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Whither catastrophic drug pledge?

DR. NUALA KENNY and Dr. Alex Gillis have part-time jobs: keeping politicians honest about health-care promises. Perhaps these should be full-time jobs Ė especially during federal and provincial budget season, which we are now entering.

Dr. Kenny and Dr. Gillis are prominent figures in the Nova Scotia medical establishment. She is a former deputy minister of health who now teaches at Dalhousie Universityís bioethics and pediatrics departments. Dr. Gillis was chief of surgery at the IWK Health Centre for almost 30 years and now serves as vice-president of professional and academic affairs at the hospital.

In addition to those duties, the two sit on the Health Council of Canada Ė a watchdog created by Ottawa and the provinces four years ago, at a time when two separate accords pumped $78 billion into the health-care system. The councillorsí core mandate is to report directly back to Canadians on whether they are getting value for their money. Their latest summary, Health Care Renewal in Canada: Measuring Up? was issued in February and scrutinized a broad cross-section of the system.

In some areas, the progress report, in fact, documents a lack of progress. Such is the case with catastrophic drug coverage. "The pharmaceutical strategy is of particular importance to Atlantic Canadians because there are 600,000 people in these four provinces with no coverage. Zero," Dr. Gillis recently told The Chronicle Herald editorial board.

While the media spotlight often falls on patients who cannot get access to rare or expensive drugs because the latter are not covered by MSI outside a hospital setting, the problem is much larger than that. "Thatís not what the 600,000 is about. The 600,000 is those people who have to struggle to pay for regular prescriptions," Dr. Gillis said.

Ideally, a patient should qualify for catastrophic coverage based on need and ability to pay relative to income Ė as in Quebec, Ontario and Western Canada. But the reality is that medicare provides slim drug coverage, catastrophic or not, in Nova Scotia. Unless you are on welfare, or make less than $16,000 a year, unless you are a senior or in hospital, then public drug coverage is not for you. That leaves many vulnerable people. Most folks rely on a patchwork of employer-sponsored insurance plans, which are hardly uniform or comprehensive in terms of medications and conditions which they will reimburse you for.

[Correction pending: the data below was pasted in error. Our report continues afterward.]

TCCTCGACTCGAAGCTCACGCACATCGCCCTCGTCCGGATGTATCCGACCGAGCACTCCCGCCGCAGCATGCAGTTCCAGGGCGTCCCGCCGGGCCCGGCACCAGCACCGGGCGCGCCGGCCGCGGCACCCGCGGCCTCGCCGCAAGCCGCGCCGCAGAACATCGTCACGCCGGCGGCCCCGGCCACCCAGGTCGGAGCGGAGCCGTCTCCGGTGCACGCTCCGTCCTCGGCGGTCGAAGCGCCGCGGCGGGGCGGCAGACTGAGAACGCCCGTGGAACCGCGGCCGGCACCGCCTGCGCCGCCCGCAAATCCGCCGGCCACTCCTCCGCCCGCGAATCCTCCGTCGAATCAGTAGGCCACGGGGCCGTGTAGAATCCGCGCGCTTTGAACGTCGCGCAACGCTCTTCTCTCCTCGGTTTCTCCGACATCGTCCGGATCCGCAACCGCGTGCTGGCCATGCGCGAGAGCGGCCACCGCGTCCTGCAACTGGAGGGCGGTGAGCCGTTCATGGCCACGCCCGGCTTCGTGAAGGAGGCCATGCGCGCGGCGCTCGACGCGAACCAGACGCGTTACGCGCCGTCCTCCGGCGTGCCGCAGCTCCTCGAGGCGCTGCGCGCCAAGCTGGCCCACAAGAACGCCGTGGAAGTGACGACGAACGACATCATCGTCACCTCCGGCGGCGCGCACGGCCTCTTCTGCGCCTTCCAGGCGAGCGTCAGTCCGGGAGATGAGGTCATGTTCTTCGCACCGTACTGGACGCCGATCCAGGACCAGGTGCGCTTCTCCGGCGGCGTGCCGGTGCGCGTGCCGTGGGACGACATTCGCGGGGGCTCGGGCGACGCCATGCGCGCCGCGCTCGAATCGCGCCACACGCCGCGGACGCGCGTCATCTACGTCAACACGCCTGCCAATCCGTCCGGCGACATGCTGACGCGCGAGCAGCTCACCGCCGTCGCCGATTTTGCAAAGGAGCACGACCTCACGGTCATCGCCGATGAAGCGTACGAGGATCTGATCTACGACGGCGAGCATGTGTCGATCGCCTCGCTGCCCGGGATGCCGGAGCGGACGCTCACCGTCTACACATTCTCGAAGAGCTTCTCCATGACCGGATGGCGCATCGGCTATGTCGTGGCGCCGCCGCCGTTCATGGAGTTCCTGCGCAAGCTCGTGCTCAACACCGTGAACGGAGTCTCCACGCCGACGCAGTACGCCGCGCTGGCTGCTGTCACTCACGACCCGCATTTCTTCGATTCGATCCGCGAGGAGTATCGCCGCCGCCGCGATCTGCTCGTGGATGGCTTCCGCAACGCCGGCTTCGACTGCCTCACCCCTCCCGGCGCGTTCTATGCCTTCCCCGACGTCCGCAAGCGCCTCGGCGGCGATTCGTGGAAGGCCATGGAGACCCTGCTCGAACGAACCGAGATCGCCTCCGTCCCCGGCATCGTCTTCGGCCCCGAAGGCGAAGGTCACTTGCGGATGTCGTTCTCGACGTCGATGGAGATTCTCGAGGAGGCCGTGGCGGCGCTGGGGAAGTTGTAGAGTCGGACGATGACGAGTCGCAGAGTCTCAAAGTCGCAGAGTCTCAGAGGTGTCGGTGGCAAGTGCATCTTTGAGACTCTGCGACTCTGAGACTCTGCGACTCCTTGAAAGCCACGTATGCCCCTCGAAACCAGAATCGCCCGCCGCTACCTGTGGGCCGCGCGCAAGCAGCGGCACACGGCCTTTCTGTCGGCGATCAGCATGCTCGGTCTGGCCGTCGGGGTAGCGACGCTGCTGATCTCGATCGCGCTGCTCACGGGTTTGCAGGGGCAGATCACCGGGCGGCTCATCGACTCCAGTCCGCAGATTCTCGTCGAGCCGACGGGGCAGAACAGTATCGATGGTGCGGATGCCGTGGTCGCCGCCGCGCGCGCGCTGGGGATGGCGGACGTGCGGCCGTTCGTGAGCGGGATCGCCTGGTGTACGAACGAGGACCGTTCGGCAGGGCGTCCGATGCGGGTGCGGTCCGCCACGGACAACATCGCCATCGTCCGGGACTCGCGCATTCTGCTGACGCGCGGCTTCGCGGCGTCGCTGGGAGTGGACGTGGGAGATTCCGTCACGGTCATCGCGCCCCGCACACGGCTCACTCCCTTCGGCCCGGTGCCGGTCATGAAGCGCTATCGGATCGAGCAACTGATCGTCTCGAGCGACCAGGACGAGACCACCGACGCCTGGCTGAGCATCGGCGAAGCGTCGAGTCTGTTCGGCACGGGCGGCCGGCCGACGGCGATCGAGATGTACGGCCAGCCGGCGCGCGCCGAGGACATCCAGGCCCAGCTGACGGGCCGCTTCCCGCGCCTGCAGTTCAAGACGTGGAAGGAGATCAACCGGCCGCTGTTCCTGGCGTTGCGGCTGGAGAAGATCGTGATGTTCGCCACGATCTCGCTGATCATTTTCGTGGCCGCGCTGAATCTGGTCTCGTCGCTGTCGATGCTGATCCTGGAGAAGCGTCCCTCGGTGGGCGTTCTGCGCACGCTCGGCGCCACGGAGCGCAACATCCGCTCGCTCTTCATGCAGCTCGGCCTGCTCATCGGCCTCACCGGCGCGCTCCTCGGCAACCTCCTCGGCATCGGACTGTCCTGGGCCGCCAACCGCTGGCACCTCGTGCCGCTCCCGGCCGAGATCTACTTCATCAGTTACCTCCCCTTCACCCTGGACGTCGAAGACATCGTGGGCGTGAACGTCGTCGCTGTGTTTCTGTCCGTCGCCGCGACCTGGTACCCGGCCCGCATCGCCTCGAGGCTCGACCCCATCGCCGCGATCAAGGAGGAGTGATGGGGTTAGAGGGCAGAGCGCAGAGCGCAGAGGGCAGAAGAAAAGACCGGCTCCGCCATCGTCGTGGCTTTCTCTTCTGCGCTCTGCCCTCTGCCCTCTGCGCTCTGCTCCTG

"Close to 90 per cent of Canadians are reasonably well covered," Dr. Gillis said. "A little over three million Ė 3.5 million Ė are weakly covered. Thereís probably one or two per cent Ö who have none."

No doubt, Atlantic Canada accounts for a disproportionate number of those due to poverty and the precarious nature of employment here. However, contained in the 2003 health-care renewal accord was a commitment that Canadians, regardless of where they live, get reasonable access to catastrophic drug coverage by the end of last year. That deadline has come and gone with no sign of implementation. "There is little of substantive progress to report," the council says.

The first ministers are probably beginning to rue the day they made this pledge. Pharmaceutical costs are ballooning by an average of six per cent a year, second only to hospital costs. Provincial Finance Minister Michael Baker recently warned in one of his pre-budget addresses that overall health costs are climbing by 8.6 per cent a year and that something must be done about it.

Next January, the province plans to add to those costs by introducing a "working families" Pharmacare program at an estimated annual price tag of $75 million. Itís still not clear who will qualify and how much participants would pay out of their own pockets. But itís already clear the catastrophic drug coverage gap is bigger than even this programís ability to address it.

Nevertheless, as Dr. Kenny pointed out to our editorial board, itís counterproductive, and also costly, not to provide catastrophic drug coverage. Think of heart attack patients of modest means who are treated at great expense in the hospital, she said. They are released, and then "they canít get blood thinners paid for Ö So you do all this intervention, (and) if they canít get what they need in the long term, youíre setting them up for all kinds of secondary consequences."

Sometimes governments make ill-advised promises. But basic catastrophic drug coverage is not one of those. Dr. Kenny and Dr. Gillis are right to insist that this one be kept.